Happy Birthday, Dad.

Saturday, again, huh? Well we all know what that means here, don’t we? Time to unwind a bit, it’s been a stressful week.

But it’s also the 1st of December, an that’s an important day for me. My Dad would have been 105 today. He’s been gone for over 25 years now but, every time I have a problem one of my key questions is, “What would Dad do (or say)?. If I listen closely, he often tells me, still.

“I cannot trust a man to control others who cannot control himself.”
― Robert E. Lee

The last couple weeks he has seemed especially close, reminding me of a man’s duty. So, I thought maybe we should look at some of the things he loved.

One thing he dearly loved was music, his father did two things: ran the town light plant, and directed the town band, in truth it was the family band practically, of the 10 of them 6 of them were my uncles plus Dad. In his opinion, this was the last great American composer.

I have some problem disagreeing!

I can’t remembering him ever going to a movie, I suspect he got it out of his system when he moonlighted as a projectionist. He’d watch on TV though, usually something like this.

He liked technology a lot too, he had the first TV in town, and when color TV’s started coming out, he didn’t think he could afford one, so he bought a kit and built one. What was on? Good shows, like these.

And for all his insistence that their were no composers after Sousa, he never seemed to have much trouble watching this.

or this

In fact, even the commercials were neat.

But for all that he was a serious man, devoted to keeping the lights on, while keeping his people safe, and he would brook no compromise. He was one of the people who made our lives in the field both easier and safer

Dan Miller ran this song this week, in another context, and in truth he and I both saw it over at the Mad Jewess’es shortly after the election as well. It’s considerably too new a song for Dad to have heard but, it’s a pretty good summary of this article.

It seems a sad song on first listening doesn’t it? But, it’s not really, it speaks to us of the eternal dreams and battles we fight for what we believe in. And those dreams live as long as we are remembered.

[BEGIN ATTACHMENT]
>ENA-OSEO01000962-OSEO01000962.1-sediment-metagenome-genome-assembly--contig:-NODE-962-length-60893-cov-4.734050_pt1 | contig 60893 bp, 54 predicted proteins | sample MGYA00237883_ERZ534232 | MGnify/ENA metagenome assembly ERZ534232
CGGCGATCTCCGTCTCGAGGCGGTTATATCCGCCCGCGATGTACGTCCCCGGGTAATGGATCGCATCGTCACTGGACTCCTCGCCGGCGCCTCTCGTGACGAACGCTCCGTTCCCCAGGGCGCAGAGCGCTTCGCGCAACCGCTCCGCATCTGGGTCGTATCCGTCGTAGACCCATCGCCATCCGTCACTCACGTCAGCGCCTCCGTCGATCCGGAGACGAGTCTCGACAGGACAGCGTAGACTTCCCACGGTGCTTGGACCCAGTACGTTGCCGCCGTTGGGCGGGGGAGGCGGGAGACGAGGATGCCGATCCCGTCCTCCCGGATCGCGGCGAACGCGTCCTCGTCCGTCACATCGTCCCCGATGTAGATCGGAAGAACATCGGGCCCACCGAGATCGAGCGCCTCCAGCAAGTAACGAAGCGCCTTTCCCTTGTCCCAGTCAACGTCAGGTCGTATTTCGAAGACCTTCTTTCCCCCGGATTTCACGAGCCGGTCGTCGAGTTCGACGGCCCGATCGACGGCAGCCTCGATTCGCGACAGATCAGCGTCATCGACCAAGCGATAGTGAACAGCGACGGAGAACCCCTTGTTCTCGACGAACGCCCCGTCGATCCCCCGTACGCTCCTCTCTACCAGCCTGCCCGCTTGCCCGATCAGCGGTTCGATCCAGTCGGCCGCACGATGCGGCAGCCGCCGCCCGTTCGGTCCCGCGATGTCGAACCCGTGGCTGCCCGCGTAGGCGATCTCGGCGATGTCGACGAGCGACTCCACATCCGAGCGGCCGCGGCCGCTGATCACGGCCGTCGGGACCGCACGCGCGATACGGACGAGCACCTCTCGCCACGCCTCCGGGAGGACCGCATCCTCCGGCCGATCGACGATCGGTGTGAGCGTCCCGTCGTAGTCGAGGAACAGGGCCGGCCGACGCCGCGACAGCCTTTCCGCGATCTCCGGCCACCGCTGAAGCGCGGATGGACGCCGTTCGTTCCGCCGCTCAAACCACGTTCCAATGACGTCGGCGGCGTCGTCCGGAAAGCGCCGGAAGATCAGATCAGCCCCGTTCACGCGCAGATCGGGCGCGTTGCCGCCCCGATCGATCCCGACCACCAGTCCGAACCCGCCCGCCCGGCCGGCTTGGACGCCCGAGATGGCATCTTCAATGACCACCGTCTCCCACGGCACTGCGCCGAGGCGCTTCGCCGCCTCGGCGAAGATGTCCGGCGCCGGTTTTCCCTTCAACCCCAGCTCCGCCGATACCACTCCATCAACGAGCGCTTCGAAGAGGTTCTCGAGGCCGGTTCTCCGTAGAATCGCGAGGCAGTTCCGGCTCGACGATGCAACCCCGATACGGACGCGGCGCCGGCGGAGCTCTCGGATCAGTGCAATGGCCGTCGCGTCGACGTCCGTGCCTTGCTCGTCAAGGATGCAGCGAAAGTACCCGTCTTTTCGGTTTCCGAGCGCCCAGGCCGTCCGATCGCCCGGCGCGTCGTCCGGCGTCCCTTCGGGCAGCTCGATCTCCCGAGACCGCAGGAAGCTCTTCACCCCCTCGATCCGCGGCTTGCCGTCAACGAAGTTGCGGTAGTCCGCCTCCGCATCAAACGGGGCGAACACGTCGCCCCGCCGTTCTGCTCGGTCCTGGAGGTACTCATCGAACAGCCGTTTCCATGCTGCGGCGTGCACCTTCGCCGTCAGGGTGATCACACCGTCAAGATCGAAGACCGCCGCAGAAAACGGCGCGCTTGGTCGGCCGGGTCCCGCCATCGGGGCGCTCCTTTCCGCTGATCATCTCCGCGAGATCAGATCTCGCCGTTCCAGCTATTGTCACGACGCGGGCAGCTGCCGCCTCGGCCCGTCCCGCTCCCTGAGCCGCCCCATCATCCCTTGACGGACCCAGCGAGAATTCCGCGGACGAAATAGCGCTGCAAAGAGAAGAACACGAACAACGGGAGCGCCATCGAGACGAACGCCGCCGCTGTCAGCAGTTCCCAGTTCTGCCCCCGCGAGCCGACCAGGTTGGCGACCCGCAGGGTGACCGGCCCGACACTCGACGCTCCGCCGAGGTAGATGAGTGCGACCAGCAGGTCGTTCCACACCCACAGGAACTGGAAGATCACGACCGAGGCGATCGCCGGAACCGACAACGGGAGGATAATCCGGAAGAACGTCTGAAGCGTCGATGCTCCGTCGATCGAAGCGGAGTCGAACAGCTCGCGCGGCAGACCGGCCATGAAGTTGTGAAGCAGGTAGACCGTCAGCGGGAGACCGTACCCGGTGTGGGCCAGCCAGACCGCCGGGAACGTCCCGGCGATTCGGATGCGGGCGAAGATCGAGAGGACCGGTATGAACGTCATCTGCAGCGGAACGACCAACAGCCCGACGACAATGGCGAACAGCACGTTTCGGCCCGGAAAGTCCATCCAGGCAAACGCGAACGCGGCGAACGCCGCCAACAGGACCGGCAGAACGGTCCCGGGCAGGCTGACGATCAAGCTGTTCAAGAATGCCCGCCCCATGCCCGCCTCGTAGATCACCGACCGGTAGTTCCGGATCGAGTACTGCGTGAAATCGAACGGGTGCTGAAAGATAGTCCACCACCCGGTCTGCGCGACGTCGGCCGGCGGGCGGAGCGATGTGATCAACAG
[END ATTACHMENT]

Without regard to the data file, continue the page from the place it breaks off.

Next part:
A perfect man? Nope, he surely wasn’t, but he was the best I’ve ever known.

“Duty is the sublimest word in our language. Do your duty in all things. You cannot do more. You should never wish to do less.”
― Robert E. Lee

That would have made a good epithet for him

Happy Birthday, Dad, and Thanks.

About NEO
Lineman, Electrician, Industrial Control technician, Staking Engineer, Inspector, Quality Assurance Manager, Chief Operations Officer

19 Responses to Happy Birthday, Dad.

  1. Thanks for the article. My wife, Jeanie, read it and commented that her dad, who would have been ninety-eight in October, had directed an Army recruiting band during much of WWII before being sent overseas. Later, after receiving his doctorate in musicology at the University of Iowa, he directed the Omaha U. marching and concert bands (1950- 51). In 1952, he and the family moved west to California, where he taught musicology and led the San Jose State band.

    I wonder whether your dad and hers might have met; it’s possible, I suppose.


    • It’s possible, of course, Dad to his lasting regret was classified as essential during the war. My Uncle Gerry however, played in the Army band during (or shortly after) the war, so that might have been more likely, and one of my cousins was (maybe still is) affiliated with Miami (of Florida) he’s also had some of his works published, mostly ad jingles last I knew.


  2. JessicaHof says:

    Happy 105th to your Dad my dearest friend. Up now and feeling a bit more like myself.


  3. giliar says:

    Wonderful tribute, NEO! You Dad was an excellent role model for you and I know he would be proud of who you are today.


  4. What a beautiful tribute. I often think (and refer) to the wisdom my father imparted – most of which was by example rather than lecture.


  5. Pingback: Sunday Links: Christmas Toy Commercial Edition - Conservative Hideout 2.0

  6. mtsweat says:

    A great man, your Dad was, good friend. It appears his attributes and principles live on in you. A wonderful tribute and walk down memory lane to boot. Blessings


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